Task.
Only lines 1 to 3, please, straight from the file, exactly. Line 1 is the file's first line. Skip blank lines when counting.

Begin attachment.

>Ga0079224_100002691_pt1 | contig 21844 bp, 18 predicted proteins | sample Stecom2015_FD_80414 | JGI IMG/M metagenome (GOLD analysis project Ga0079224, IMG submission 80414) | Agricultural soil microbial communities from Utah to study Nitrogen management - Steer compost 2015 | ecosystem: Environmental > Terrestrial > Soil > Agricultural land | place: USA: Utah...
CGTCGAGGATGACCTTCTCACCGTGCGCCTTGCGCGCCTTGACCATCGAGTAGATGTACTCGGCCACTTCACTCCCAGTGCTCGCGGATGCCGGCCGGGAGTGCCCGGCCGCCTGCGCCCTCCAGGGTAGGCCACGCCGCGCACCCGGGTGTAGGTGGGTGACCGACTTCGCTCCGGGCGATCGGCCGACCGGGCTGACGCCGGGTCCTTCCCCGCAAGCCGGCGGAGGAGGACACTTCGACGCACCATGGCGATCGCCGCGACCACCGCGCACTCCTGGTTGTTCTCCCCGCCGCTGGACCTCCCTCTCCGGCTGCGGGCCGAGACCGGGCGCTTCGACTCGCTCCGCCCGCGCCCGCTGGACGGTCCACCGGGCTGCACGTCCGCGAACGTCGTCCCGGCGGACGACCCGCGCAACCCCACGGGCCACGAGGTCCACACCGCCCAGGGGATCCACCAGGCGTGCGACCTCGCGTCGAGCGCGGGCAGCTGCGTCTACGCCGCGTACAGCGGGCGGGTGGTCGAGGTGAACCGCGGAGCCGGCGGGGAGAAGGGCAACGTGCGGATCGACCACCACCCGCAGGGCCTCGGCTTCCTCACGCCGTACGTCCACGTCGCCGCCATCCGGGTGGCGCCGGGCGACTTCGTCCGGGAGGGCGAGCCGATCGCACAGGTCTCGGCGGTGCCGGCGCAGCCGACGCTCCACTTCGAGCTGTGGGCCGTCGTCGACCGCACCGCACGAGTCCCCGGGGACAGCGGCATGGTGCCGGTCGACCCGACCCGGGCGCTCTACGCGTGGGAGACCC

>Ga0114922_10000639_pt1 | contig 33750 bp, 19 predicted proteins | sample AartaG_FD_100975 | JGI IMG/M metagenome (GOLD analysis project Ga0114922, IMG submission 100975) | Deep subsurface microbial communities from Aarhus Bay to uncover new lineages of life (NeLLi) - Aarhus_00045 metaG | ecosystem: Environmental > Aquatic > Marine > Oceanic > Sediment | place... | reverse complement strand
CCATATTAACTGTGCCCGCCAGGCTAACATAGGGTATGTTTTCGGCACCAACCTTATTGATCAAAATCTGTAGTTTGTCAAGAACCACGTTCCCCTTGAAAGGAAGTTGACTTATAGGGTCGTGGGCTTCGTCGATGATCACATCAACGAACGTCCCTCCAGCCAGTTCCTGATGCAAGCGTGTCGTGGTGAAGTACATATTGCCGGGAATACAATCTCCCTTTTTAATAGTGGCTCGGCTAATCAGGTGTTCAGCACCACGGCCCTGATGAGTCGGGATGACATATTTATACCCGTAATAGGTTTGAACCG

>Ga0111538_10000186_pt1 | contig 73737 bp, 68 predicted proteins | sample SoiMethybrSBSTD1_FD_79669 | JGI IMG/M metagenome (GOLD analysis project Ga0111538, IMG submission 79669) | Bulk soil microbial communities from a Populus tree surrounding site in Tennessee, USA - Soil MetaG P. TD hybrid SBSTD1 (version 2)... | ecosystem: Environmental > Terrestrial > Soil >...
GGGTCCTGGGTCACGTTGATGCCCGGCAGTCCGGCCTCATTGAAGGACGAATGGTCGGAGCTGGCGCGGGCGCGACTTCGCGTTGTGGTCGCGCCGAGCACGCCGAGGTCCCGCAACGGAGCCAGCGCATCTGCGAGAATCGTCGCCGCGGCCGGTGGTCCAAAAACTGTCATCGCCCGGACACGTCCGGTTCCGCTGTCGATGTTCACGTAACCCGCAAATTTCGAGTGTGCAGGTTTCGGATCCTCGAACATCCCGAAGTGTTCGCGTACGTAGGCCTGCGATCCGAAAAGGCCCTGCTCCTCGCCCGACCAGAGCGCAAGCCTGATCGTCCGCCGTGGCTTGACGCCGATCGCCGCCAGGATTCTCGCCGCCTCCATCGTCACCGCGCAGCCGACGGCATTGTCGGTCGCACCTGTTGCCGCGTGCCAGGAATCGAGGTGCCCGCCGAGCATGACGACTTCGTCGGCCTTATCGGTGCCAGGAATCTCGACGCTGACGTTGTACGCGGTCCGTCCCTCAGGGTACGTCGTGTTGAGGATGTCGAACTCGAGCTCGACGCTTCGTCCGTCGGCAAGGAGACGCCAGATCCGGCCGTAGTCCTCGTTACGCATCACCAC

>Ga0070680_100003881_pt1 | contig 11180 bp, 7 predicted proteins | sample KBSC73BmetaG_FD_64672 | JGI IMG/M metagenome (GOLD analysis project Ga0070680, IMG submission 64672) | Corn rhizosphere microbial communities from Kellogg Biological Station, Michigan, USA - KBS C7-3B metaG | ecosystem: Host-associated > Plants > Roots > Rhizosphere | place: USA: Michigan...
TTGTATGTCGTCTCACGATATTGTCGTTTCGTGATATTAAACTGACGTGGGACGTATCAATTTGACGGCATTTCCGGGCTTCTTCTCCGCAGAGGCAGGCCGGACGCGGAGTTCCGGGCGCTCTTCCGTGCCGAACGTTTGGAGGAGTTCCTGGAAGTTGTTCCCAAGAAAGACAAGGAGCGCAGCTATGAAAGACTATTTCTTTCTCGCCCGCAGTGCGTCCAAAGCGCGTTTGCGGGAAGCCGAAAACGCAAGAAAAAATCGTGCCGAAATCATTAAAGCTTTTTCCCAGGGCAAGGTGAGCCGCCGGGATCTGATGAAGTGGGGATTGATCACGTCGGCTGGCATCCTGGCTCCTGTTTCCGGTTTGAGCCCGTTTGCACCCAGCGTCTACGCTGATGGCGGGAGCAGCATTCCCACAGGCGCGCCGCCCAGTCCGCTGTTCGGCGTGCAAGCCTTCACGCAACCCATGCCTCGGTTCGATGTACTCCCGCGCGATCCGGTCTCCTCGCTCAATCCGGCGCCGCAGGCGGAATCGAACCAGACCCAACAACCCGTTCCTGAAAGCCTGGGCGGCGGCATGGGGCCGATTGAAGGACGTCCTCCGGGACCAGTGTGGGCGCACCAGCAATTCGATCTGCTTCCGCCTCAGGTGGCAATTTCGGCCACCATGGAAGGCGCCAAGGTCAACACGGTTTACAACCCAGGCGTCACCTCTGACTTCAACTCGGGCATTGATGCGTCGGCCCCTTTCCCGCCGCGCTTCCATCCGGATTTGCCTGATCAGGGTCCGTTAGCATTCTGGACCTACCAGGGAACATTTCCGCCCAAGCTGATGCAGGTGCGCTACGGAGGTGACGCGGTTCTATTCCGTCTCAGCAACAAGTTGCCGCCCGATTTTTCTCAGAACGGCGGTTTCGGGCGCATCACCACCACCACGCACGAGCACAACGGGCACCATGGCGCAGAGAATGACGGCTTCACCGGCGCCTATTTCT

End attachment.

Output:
>Ga0079224_100002691_pt1 | contig 21844 bp, 18 predicted proteins | sample Stecom2015_FD_80414 | JGI IMG/M metagenome (GOLD analysis project Ga0079224, IMG submission 80414) | Agricultural soil microbial communities from Utah to study Nitrogen management - Steer compost 2015 | ecosystem: Environmental > Terrestrial > Soil > Agricultural land | place: USA: Utah...
CGTCGAGGATGACCTTCTCACCGTGCGCCTTGCGCGCCTTGACCATCGAGTAGATGTACTCGGCCACTTCACTCCCAGTGCTCGCGGATGCCGGCCGGGAGTGCCCGGCCGCCTGCGCCCTCCAGGGTAGGCCACGCCGCGCACCCGGGTGTAGGTGGGTGACCGACTTCGCTCCGGGCGATCGGCCGACCGGGCTGACGCCGGGTCCTTCCCCGCAAGCCGGCGGAGGAGGACACTTCGACGCACCATGGCGATCGCCGCGACCACCGCGCACTCCTGGTTGTTCTCCCCGCCGCTGGACCTCCCTCTCCGGCTGCGGGCCGAGACCGGGCGCTTCGACTCGCTCCGCCCGCGCCCGCTGGACGGTCCACCGGGCTGCACGTCCGCGAACGTCGTCCCGGCGGACGACCCGCGCAACCCCACGGGCCACGAGGTCCACACCGCCCAGGGGATCCACCAGGCGTGCGACCTCGCGTCGAGCGCGGGCAGCTGCGTCTACGCCGCGTACAGCGGGCGGGTGGTCGAGGTGAACCGCGGAGCCGGCGGGGAGAAGGGCAACGTGCGGATCGACCACCACCCGCAGGGCCTCGGCTTCCTCACGCCGTACGTCCACGTCGCCGCCATCCGGGTGGCGCCGGGCGACTTCGTCCGGGAGGGCGAGCCGATCGCACAGGTCTCGGCGGTGCCGGCGCAGCCGACGCTCCACTTCGAGCTGTGGGCCGTCGTCGACCGCACCGCACGAGTCCCCGGGGACAGCGGCATGGTGCCGGTCGACCCGACCCGGGCGCTCTACGCGTGGGAGACCC

>Ga0114922_10000639_pt1 | contig 33750 bp, 19 predicted proteins | sample AartaG_FD_100975 | JGI IMG/M metagenome (GOLD analysis project Ga0114922, IMG submission 100975) | Deep subsurface microbial communities from Aarhus Bay to uncover new lineages of life (NeLLi) - Aarhus_00045 metaG | ecosystem: Environmental > Aquatic > Marine > Oceanic > Sediment | place... | reverse complement strand